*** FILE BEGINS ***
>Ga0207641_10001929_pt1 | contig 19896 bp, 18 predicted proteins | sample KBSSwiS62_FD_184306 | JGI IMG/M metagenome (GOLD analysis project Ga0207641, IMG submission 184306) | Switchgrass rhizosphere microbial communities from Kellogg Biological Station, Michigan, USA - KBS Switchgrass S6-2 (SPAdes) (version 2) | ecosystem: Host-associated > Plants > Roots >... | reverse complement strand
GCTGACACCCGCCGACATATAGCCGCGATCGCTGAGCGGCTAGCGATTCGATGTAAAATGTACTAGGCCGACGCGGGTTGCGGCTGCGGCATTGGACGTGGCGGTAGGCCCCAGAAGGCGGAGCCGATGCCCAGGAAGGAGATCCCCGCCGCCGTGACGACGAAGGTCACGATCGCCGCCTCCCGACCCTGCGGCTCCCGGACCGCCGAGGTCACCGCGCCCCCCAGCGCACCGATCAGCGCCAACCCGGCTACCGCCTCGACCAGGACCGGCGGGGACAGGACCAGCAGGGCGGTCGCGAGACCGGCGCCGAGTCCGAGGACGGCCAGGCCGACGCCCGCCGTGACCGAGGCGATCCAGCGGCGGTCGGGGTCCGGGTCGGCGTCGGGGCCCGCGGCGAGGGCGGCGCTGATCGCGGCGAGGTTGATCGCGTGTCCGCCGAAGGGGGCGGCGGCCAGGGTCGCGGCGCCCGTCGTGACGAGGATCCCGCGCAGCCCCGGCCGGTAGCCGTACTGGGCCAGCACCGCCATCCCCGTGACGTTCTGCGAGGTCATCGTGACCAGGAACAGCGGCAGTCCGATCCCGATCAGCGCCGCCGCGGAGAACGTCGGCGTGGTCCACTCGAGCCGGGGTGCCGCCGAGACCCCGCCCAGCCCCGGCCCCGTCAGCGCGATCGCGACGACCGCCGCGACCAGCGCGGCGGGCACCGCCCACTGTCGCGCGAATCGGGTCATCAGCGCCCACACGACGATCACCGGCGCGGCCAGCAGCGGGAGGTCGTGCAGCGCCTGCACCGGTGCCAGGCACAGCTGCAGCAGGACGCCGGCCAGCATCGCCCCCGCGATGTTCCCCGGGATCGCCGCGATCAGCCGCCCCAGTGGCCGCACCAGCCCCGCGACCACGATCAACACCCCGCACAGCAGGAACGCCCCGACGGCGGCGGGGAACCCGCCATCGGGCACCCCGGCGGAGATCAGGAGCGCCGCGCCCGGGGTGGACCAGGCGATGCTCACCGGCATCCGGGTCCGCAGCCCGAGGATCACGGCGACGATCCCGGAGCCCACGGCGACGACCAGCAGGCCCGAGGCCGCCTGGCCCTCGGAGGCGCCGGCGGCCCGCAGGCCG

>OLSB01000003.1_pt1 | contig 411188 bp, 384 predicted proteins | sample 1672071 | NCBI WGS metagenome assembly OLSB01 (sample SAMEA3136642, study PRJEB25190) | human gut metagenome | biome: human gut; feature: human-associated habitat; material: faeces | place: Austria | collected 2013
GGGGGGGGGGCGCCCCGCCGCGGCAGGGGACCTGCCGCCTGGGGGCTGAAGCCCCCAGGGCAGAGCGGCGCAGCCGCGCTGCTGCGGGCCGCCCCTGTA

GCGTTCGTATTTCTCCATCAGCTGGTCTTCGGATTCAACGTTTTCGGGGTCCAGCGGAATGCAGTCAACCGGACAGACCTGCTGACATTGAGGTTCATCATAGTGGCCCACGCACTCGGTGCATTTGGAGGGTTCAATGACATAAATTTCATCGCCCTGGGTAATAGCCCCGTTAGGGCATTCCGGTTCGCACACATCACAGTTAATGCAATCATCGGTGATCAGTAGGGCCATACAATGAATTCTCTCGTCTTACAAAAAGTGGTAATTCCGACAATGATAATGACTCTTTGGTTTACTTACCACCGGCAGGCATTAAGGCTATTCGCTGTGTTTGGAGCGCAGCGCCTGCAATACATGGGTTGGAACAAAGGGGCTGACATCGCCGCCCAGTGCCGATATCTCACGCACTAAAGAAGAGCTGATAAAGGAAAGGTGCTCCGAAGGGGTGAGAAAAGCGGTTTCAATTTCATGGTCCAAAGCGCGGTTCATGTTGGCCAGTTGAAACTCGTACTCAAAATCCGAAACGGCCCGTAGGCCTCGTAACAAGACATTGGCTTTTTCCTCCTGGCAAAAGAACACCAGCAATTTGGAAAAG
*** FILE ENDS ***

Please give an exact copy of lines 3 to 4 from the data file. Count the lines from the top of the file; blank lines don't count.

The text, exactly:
>OLSB01000003.1_pt1 | contig 411188 bp, 384 predicted proteins | sample 1672071 | NCBI WGS metagenome assembly OLSB01 (sample SAMEA3136642, study PRJEB25190) | human gut metagenome | biome: human gut; feature: human-associated habitat; material: faeces | place: Austria | collected 2013
GGGGGGGGGGCGCCCCGCCGCGGCAGGGGACCTGCCGCCTGGGGGCTGAAGCCCCCAGGGCAGAGCGGCGCAGCCGCGCTGCTGCGGGCCGCCCCTGTA